SHRM is shining a spotlight on some amazing young HR professionals. Meet SHRM Young Professional Mitchell Aasted.
Q. What do you see as being the biggest challenge for HR in the next 10 years?
SHRM is shining a spotlight on some amazing young HR professionals. Meet SHRM Young Professional Mitchell Aasted.
Q. What do you see as being the biggest challenge for HR in the next 10 years?
Employers may require salaried exempt employees to use accrued vacation or paid time off (PTO) for partial day absences in any increment, including increments of less than four hours, without violating the salary basis requirements for exempt status under California wage and hour law, the California Court of Appeal ruled in Rhea v. General Atomics. This puts to rest a lengthy dispute on this issue and is welcome news for many employers in California that previously adopted policies requiring employees to use vacation/PTO time for any partial day absences of any length.
An Aug. 4, 2014, settlement between the U.S. Department of Labor and LinkedIn illustrates that not training employees and managers on Fair Labor Standards Act (FLSA) requirements may prove much costlier than providing the training in the first place.
LinkedIn agreed to pay $3.35 million in overtime back wages and $2.51 million in liquidated damages to 359 employees working at company branches in California, Illinois, Nebraska and New York. The Wage and Hour Division found that the company was in violation of overtime and record-keeping provisions of the FLSA.
By Lisa Horn (@SHRMLobbystLisa), Society for Human Resource Management (SHRM), Director of Congressional Affairs and SHRM’s Workplace Flexibility Initiative
Electronic discovery, the collection and production of electronic documents in litigation, is a scary thing to many lawyers. Some are so scared by it, in fact, that they just deny that it exists and continue to produce only hard-copy documents. Of course, that is a terrible idea. And not at all in compliance with the rules of procedure. But, alas, it is what it is.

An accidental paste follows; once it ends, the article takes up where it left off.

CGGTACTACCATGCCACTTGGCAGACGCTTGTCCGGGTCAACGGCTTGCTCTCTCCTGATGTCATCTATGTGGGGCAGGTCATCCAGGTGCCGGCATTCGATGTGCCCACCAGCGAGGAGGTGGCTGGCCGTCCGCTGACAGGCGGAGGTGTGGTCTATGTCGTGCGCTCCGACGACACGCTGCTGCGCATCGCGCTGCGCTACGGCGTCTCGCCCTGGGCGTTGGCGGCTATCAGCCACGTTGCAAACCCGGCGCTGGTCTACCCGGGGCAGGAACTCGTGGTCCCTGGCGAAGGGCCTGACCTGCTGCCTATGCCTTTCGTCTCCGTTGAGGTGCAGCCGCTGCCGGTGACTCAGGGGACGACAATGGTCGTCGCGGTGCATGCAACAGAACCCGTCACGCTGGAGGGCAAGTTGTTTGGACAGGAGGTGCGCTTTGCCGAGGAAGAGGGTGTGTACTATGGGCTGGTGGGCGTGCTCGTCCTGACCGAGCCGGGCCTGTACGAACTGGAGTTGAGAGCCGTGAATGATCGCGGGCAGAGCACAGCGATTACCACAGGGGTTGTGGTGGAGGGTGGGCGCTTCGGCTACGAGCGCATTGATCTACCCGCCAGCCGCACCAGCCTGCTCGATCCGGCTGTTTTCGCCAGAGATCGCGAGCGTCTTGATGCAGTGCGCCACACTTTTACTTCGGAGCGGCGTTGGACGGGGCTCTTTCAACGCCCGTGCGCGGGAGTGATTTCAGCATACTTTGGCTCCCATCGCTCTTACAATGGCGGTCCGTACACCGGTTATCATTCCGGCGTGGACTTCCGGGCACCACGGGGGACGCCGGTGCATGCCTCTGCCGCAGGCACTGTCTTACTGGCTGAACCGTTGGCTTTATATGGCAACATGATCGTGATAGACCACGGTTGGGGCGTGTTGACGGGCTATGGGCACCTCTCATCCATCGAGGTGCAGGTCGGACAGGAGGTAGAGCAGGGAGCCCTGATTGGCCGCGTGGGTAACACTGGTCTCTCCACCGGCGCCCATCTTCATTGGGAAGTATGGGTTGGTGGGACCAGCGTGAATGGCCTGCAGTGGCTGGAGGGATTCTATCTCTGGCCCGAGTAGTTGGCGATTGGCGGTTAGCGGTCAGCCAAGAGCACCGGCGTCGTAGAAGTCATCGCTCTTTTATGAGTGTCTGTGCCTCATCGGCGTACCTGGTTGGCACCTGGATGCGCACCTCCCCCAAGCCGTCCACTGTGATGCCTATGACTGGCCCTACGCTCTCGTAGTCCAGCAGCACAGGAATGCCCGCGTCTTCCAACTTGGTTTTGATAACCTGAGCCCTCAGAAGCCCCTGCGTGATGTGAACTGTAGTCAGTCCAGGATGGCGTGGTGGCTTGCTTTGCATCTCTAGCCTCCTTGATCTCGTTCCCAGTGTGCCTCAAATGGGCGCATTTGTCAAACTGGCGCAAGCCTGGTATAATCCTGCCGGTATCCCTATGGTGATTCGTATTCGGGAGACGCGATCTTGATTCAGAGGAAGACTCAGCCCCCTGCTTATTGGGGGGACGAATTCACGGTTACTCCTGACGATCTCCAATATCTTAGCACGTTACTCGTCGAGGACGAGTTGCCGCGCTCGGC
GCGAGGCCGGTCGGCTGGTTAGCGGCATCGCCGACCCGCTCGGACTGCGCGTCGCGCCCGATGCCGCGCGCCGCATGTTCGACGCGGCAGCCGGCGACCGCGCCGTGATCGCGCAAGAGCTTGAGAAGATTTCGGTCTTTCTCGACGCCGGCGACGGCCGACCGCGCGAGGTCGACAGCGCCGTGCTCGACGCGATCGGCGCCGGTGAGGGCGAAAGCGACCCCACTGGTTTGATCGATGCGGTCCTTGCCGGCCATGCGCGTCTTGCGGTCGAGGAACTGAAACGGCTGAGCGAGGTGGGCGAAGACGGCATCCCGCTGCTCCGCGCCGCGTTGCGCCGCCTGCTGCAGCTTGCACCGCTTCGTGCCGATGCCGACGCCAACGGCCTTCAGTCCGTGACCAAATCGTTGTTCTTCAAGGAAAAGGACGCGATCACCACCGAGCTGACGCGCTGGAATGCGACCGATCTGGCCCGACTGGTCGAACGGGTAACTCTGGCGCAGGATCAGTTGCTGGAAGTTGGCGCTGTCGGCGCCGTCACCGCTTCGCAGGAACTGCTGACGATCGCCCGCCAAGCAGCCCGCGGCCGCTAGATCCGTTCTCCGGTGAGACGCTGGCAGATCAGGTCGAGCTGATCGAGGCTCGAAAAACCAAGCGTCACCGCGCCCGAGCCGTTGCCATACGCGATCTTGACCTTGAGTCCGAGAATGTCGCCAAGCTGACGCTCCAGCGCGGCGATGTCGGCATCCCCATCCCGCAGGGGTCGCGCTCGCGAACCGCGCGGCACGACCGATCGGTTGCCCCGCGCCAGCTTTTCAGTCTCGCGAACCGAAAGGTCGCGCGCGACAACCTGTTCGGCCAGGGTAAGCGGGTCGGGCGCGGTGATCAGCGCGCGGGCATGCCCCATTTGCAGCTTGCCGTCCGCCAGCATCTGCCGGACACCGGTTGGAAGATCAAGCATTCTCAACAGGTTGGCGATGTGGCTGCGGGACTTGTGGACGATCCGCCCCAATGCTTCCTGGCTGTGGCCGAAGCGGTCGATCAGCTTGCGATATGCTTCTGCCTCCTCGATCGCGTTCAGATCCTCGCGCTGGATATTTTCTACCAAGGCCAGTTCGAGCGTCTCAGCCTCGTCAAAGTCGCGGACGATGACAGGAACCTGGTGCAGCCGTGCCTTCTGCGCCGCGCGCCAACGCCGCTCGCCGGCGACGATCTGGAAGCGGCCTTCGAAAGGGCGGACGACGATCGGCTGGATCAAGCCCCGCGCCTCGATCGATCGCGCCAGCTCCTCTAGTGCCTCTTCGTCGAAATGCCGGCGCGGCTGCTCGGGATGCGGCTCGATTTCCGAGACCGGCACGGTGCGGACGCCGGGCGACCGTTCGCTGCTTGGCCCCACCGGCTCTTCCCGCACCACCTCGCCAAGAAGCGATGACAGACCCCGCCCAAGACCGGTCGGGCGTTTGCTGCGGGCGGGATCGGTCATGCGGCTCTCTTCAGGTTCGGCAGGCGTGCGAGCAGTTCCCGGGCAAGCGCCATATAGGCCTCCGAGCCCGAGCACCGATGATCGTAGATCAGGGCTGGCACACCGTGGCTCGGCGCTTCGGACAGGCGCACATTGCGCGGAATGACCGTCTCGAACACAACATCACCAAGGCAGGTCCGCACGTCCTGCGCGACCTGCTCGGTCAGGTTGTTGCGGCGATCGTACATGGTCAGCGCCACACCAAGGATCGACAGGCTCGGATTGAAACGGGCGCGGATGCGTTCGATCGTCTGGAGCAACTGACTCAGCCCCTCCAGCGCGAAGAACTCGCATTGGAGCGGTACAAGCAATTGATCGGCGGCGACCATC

I am a dad. It has to be the greatest accomplishment I’ve ever had, or will ever have. My kids are on the verge of being adults now so they are doing more and more on their own. What I’m finding is how easy it is to take a small amount of information and blow it out of proportion if you are missing context. I’m seeing this both from them spreading their wings and having to make bigger life decisions as well as my wife and I letting them fly more. We don’t always have context around what their decisions are, and it’s hard not to want to step in and “fix” things.
In July 2014, Littler published its third annual Executive Employer Survey, which examined how the nation’s largest employers are being affected by current economic conditions and regulatory changes.
Not surprisingly, the survey found an increase in the number of employers whose employees are so disenchanted and disengaged that they’re suing their companies more aggressively, primarily for discrimination and harassment.
SHRM is shining a spotlight on some amazing young HR professionals! Meet SHRM Young Professional Mario Martinucci.
Q. What inspires you as an HR professional?
A. What inspires me as an HR professional is the opportunity to work with a lot of different and talented people at all levels of the organization. At the end of the day, if I know I made a difference for someone I can go home happy.
Q. What book are you reading right now?
Don’t feel trusted and empowered by your boss? Expected to work or answer e-mails during a sick day or vacation or after work hours? These are among the top two annoyances most likely to push an employee toward the nearest exit, according to findings from an online survey that Utah-based BambooHR conducted June 2014 with 1,034 full-time U.S.
Someone once said that everything stops during a takeover, as people speculate on the direction of the fall of the axe. The sudden techtonic shift reminds us that companies are put together as human constructs and can quickly be remade. In this blog, I want to focus on what the HR team in particular can do to prepare.